With some help from MakerSpace Technicians, you’ll need to select and calibrate the 3D printer. The Markforged sends prints over the network, while we use usb drives to start your print in our Ultimaker models. This will allow our tehcnicians to restart the print if there is an issue. Please leave your name and email address on a tag in the sleeve of the 3D printer, so we can label your print for pick up once it is complete. After this, you’ll have your very own 3D printed model.

What is Slicing?

In order for the 3D printer to know what to print, it needs to be given layer-by-layer instructions which are compiled into a file called a .gcode. To get these instructions, you must run your 3D model through a “slicer.”

Step 1 Software

Once you have your .stl file ready, you need to upload it to slicing software associated with the 3D printer you will use:

Ultimaker 3 → Ultimaker Cura

Onyx Pro → Eiger Login (must be added as a user)

Next step is to choose some print settings!

Step 2 Settings

In the slicing software select the printer model you will be using, choose your filament type, layer height, infill and support.

  1. Filament Type: Most 3D prints made in the MakerSpace use PLA (Polylactic Acid), a biodegradable safe and user friendly plastic filament. We also have the ability to print in other filaments with varying characteristics.
  2. Layer Height can be thought of as the resolution of your 3D print. Typical layer heights range from .06 mm to .2 mm. Different layer heights achieve different aesthetics, and drastically effect the time your print takes to complete, as well as the amount of material your print uses.
  3. Infill is the structure that fills the inside of your 3D model. Density and pattern are two components of infill that affect your print’s weight and strength. Standard infill is a triangle pattern, which is very strong and efficient.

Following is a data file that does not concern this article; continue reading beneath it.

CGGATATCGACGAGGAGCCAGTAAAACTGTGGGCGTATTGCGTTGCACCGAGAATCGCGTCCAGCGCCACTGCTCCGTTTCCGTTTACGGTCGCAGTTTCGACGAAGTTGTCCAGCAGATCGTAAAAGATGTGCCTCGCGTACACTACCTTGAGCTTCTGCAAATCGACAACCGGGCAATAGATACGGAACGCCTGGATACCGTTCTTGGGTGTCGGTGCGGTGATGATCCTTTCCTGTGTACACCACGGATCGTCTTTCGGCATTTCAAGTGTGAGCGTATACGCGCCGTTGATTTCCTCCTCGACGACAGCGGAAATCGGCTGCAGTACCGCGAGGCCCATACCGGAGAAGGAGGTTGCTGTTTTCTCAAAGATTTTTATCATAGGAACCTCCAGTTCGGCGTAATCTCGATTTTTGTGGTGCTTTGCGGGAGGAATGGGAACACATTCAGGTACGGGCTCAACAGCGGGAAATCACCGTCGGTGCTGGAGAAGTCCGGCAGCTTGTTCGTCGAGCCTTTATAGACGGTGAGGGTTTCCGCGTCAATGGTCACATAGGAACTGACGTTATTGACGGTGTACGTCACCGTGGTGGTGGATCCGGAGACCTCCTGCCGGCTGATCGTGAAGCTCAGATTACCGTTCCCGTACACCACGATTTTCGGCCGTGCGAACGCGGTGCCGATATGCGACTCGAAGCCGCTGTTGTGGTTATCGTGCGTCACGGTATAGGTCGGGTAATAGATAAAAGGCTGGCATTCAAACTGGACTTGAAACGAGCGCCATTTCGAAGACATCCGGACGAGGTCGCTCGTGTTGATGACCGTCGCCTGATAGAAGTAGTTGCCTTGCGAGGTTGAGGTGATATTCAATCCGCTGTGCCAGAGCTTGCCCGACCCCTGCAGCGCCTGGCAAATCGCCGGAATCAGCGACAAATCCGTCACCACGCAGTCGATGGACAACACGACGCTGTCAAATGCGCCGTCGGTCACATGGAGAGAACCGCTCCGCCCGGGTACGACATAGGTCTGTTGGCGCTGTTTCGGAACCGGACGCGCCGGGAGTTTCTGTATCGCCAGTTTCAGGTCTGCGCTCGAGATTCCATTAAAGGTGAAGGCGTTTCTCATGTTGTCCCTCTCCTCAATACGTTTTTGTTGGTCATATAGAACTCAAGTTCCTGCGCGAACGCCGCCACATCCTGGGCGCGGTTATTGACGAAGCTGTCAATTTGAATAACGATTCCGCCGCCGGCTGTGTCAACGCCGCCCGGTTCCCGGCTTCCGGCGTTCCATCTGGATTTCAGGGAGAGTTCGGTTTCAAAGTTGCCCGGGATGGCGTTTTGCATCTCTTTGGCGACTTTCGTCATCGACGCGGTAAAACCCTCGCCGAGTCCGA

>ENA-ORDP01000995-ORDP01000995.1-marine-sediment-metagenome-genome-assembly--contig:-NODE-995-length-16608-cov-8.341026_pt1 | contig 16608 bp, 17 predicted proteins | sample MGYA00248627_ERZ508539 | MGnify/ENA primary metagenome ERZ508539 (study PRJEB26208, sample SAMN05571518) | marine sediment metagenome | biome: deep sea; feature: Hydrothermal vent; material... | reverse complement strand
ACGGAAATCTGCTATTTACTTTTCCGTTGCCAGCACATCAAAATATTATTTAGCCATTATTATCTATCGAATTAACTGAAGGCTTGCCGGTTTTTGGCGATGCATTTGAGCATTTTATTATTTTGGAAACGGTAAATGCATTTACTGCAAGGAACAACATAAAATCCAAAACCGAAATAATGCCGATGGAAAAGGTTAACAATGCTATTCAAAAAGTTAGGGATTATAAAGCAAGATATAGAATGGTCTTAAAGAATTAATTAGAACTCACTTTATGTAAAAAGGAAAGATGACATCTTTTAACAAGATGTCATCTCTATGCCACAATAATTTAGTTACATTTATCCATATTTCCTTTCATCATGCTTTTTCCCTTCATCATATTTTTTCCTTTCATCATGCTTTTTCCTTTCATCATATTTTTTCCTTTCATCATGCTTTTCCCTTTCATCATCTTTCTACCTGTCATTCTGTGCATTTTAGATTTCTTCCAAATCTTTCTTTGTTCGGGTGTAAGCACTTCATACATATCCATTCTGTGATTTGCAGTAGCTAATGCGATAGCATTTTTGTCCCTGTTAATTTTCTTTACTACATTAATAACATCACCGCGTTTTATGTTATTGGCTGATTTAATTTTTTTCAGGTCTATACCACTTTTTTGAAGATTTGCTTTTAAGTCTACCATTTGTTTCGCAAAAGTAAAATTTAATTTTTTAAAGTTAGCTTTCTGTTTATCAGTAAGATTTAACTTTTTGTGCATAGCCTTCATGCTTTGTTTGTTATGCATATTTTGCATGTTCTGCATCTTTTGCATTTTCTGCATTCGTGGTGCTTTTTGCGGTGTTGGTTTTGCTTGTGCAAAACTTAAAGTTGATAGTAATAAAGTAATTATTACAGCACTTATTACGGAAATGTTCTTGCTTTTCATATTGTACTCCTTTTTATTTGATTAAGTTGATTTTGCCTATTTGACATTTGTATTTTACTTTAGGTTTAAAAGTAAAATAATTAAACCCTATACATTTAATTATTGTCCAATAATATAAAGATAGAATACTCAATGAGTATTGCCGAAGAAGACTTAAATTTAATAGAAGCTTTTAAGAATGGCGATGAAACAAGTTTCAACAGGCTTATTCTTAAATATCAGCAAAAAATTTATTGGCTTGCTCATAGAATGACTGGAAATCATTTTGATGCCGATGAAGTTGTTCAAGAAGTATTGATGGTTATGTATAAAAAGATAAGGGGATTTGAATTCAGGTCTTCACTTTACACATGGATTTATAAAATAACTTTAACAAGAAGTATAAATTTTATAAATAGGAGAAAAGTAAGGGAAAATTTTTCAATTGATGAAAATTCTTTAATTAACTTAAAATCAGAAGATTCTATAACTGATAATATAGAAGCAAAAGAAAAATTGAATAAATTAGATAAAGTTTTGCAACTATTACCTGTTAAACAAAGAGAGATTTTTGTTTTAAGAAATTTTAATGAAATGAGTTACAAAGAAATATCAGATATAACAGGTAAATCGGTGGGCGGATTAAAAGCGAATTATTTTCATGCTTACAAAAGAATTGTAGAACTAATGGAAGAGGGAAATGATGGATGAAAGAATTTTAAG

4. Supports are structures meant to serve as under layers for parts of your model that “bridge” or “overhang.” Support material can be dissolvable or removable. 

Step 3 print

Once you have finalized you settings and developed a .gcode you will check the printer. With help from a MakerSpace technician you will prep the build plate with a thin layer of glue and maker sure the correct filaments are loaded into the machine. Once the printer is all set you can save the .gcode to the usb thumb drive and plug it into the printer, or in the case of the Markforged, send it over the network. The .gcode file will download to the Markforged firmware and the printer will start printing!

What printer should I use?


Not all 3D printers are made equally! Knowing what makes each printer unique will help you choose which one to use. Here are some specifications of the printers available in the MakerSpace:  

Ultimaker 3

Filament: PLA, PVA

Slicer: Cura

Build Area: 215 x 215 x 200 mm (7.75 x 7.75 x 7.25 in)

Additional Notes: Excellent for display models and semi- functional prototypes.
Ultimaker S5

Filament: PLA, Nylon, PVA

Slicer: Cura

Build Area: 330 x 240 x 300 mm (13 x 9.4 x 11.8 inches)
Additional Notes: Excellent for display models and semi- functional prototypes.


Filament: Nylon/Carbon Fiber Composite, Fiberglass reinforcement

Slicer: Login

Build Area:

Width 320 mm
Depth 132 mm
Height 154 mm

Or 12.5 x 5 x 6 in


Additional Notes: Specialized printer ideal for durable prototypes or functional parts that will be

subjected to physical strain (i.e. hinges, gears).



Filament Types
  PLA ABS (no longer available) Nylon Onyx  

Melting Temperature

(180-220 °C)


(210-240 °C)


(220-260 °C)


(275 °C)

Heated Bed


(20-60 °C)


(80-110 °C)


(70-110 °C)


(70-110 °C)






(for large parts)




(hazardous fumes)

Optional Optional  
Strength Medium High High High  
Durability Medium High High High  
Flexibility Low Medium High High  


Considerable Considerable Minimal  
Biodegradable Yes No No No  


How do I start printing?

Save your CAD files or model as a .stl, then save it to your drive or email it to yourself. Drop by the MakerSpace and from the  MakerSpace computer we can then open the file in a slicing software and send it to print.


3D Scanning

What is 3D Scanning?

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How to use a 3D Scanner